Daesh is among us, more than we can imagine. It observes us, if fluently speaks our language, it follows national developments and fuels hatred and contempt towards us, more than we do in return. “Dar al Islam” (Home of Islam) is the name of the French-language magazine of the self-declared Islamic State available online without knocking on the doors of the email accounts of our youths, entering our homes and our workplaces undisturbed. The first issue that focused on “The Islamic State and its territory -Training for the Caliphate”, dates back to 2014. Its publication continued every three months, now reaching the tenth issue, gradually developing contents and graphic presentation. SIR received it via wetransfer, given the large file size. The magazine is available online, counting on the fact that Daesh has the capability of sending approximately 30/40 thousand tweets, which contain the links. All Daesh followers receive links from which the files can be easily downloaded. The largest magazine of the Islamic State is written in English and is called “Dabiq”. It’s a city in northern Syria considered the site of the last battle before the end of the world.
Dar Al Islam. The first issues were unsophisticated. In time, they were perfected in terms of graphics and content. The tenth issue opens with an op-ed by Abballa Larossi, the terrorist who stabbed to death two policemen in Magnaville, in the suburbs of Paris, past June 13. The magazine features a full transcription of the 13-minute video that the attacker recorded via Facebook Live after the stabbing. Another article is the “Testament” of a sheik to all mujaheddin, inviting them never to leave the jihad. Page 6 to page 25 feature a long analysis titled “Attacks on the way of the Prophet”, highlighting the “Islamic State’s” compliance with the religious texts of Islamic law.
“GameOver” is the cover-title referring to the main article of the magazine in which the – anonymous – author claims the defeat of France and praises the soldiers of the Caliphate present “in the land of the enemy doomed to death and to their Lord”. After a “Message to women of the Caliphate” the word goes to the wife of a “warrior.” It’s the – perfectly written – account of their long journey from France to Syria, passing through Egypt, ending with the husband’s farewell to his wife before blowing himself up on the third day of Ramadan in a truck loaded with 7 tons of explosives against a prison in al-Barakah. Before triggering the bomb, the suicide-bomber is believed to have said via radio: “Brothers, today I will break my fast in Heaven, if Allah wills.”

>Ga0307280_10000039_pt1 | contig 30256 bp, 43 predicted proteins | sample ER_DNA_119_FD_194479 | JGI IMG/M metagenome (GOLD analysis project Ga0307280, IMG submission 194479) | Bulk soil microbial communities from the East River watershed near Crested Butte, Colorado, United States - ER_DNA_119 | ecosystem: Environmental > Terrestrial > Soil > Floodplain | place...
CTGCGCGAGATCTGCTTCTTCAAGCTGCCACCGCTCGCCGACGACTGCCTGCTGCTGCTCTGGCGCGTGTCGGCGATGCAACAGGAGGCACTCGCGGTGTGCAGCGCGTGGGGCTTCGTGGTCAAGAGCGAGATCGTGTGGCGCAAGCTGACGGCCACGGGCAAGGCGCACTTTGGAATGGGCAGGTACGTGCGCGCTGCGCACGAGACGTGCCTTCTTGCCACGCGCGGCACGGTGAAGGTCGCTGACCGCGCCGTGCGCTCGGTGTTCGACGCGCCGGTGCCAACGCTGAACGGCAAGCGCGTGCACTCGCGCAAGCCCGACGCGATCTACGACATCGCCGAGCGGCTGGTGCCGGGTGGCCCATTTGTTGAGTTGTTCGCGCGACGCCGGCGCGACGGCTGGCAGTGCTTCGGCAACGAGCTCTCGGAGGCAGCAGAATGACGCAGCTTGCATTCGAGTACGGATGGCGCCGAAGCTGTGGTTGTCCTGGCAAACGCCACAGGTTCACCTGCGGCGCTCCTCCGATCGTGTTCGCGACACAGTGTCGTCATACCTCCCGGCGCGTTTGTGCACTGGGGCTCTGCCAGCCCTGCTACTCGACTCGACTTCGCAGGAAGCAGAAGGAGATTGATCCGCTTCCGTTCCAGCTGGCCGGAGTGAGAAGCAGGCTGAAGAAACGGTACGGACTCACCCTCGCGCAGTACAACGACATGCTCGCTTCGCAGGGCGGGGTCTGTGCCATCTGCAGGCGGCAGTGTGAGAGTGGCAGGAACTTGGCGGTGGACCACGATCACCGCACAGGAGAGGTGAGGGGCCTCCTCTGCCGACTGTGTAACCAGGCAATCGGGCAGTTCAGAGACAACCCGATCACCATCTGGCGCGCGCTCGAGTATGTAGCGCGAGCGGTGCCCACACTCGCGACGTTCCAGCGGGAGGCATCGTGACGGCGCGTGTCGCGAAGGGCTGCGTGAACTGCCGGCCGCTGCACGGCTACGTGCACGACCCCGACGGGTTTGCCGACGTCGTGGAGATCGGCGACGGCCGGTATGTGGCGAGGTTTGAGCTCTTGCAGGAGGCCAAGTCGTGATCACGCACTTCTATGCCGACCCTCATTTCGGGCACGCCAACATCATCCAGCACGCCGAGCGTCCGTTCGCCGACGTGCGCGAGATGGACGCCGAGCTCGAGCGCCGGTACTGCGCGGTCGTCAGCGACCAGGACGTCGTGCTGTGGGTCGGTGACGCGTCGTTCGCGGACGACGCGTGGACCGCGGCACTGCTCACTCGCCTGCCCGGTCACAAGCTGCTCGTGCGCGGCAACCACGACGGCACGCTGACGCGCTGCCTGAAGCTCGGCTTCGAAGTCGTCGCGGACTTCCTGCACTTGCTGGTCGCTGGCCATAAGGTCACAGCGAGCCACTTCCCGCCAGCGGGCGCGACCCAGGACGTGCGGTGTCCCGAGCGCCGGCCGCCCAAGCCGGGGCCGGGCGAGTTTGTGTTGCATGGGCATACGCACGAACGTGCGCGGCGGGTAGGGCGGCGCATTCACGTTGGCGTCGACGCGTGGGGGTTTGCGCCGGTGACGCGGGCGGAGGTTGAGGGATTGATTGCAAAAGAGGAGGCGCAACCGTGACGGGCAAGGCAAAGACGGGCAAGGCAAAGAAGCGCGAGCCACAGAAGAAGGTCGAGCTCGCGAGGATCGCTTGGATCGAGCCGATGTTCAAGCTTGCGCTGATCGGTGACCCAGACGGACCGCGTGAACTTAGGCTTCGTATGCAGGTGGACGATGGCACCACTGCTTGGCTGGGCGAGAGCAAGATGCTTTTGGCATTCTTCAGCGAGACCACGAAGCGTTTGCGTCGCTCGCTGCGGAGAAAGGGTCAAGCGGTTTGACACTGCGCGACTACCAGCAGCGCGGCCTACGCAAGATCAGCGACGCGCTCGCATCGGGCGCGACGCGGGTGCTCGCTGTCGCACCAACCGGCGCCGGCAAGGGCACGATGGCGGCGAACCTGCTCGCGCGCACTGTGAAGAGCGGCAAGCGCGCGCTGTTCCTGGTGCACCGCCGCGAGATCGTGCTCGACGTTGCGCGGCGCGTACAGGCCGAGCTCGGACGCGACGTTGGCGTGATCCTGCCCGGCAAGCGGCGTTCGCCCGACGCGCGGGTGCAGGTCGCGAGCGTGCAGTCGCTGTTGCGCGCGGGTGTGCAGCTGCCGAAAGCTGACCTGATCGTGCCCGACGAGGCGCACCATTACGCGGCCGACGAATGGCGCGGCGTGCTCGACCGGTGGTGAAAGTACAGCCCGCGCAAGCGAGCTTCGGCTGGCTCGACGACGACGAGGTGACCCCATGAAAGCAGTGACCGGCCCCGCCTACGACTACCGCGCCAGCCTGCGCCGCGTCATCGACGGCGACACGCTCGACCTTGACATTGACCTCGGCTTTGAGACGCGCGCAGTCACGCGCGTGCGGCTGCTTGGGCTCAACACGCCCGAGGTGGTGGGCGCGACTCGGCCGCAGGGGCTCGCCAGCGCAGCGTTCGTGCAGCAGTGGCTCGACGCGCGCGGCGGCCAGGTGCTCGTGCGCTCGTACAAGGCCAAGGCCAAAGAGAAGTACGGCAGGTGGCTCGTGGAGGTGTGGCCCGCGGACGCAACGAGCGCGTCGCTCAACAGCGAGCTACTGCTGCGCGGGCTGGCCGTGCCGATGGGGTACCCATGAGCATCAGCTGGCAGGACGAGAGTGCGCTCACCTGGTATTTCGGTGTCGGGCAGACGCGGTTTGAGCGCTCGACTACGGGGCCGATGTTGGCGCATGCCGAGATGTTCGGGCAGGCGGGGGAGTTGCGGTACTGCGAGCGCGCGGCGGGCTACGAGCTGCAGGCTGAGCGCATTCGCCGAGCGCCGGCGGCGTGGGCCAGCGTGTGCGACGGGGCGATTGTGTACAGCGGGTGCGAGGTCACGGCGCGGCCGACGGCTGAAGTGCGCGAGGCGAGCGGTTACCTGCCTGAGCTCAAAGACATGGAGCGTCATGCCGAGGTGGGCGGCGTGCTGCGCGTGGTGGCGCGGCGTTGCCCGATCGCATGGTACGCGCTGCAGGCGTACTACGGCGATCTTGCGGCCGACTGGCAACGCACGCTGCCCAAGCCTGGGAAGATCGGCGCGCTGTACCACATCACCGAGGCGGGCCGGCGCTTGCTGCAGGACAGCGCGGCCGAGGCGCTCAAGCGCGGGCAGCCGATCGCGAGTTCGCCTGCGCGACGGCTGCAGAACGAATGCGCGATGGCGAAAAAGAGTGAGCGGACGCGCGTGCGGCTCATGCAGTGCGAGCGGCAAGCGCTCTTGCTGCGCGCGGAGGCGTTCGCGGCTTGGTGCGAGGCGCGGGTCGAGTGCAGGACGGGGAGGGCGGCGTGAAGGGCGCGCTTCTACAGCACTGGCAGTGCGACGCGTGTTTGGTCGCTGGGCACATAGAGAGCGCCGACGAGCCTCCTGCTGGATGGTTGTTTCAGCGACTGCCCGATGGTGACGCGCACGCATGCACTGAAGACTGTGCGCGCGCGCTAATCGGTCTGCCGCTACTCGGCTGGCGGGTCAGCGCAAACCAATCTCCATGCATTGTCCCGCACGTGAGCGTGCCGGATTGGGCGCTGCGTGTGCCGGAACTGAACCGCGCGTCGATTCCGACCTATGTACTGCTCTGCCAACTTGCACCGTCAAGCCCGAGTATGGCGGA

The last part of the magazine is dedicated to the “columns.” The first focuses on “IT security”, with several instalments: 8 pages with technical details on how to “fully encrypt your phone”; install Orfox, the new Android browser enabling to surf the web anonymously; on “ChatSecure”, a free app – the article explains – for IPhone and Android “enabling safe confidential communication.” Finally, the last paragraph explains how to use PGP encrypted messages for Android, an App that “makes your conversations totally unreadable.”
In every issue an entire page is devoted to “apostates”: the graphic presentation is a veritable form to be filled in with the name of the “apostate”, his/her role, address, the cause of apostasy, and the “legal judgement.” The tenth issue of the magazine Dar al Islam condemns a French imam with an extreme ruling: “he must be killed without a second thought.” The magazine ends with a series of brief news on war, mortal attacks, and the death toll of the “unbelievers” from the front of the Islam State, all of which conclude with a praise to Allah.
The place where the magazine is written and the name of its contributors are unknown. “All we know – said Omero Marongiu-Perria, French sociologist, expert in the Muslim world – is that they have all needed information on France’s topical news. They refer to the most challenging issues faced by major Muslim French players and by the political realm, ranging from Prime Minister Manuel Valls to Bernard Cazeneuve. I am sure that articles are written by French citizens who know French like a native.”
Another aspect of the magazine is the constant reference to traditional Islam. “Islamic leaders in Europe – the sociologist said – all claim that Daesh has a poor knowledge of Islam. It’s a lie, or to the least, it’s a way to avoid addressing the heart of the problem. In fact, the real problem is that Muslim jurisprudence dates back to the Muslim Middle Ages and hasn’t progressed since. Its paradigm is the use of the same interpretative key.” It’s like standing before people with a good formation providing constant reference to their arguments. “That’s why – the scholar concluded – I firmly believe that Daesh cannot be defeated unless the Islamic realm takes a distance from this frame of reference.” The challenge involves all Muslim leaders. “Presidents of associations, intellectuals, scholars… we need to write more books – said Marongiu-Perria -. We need a different exegesis of the Quran and of the texts explaining how to live Islam in contemporary society.”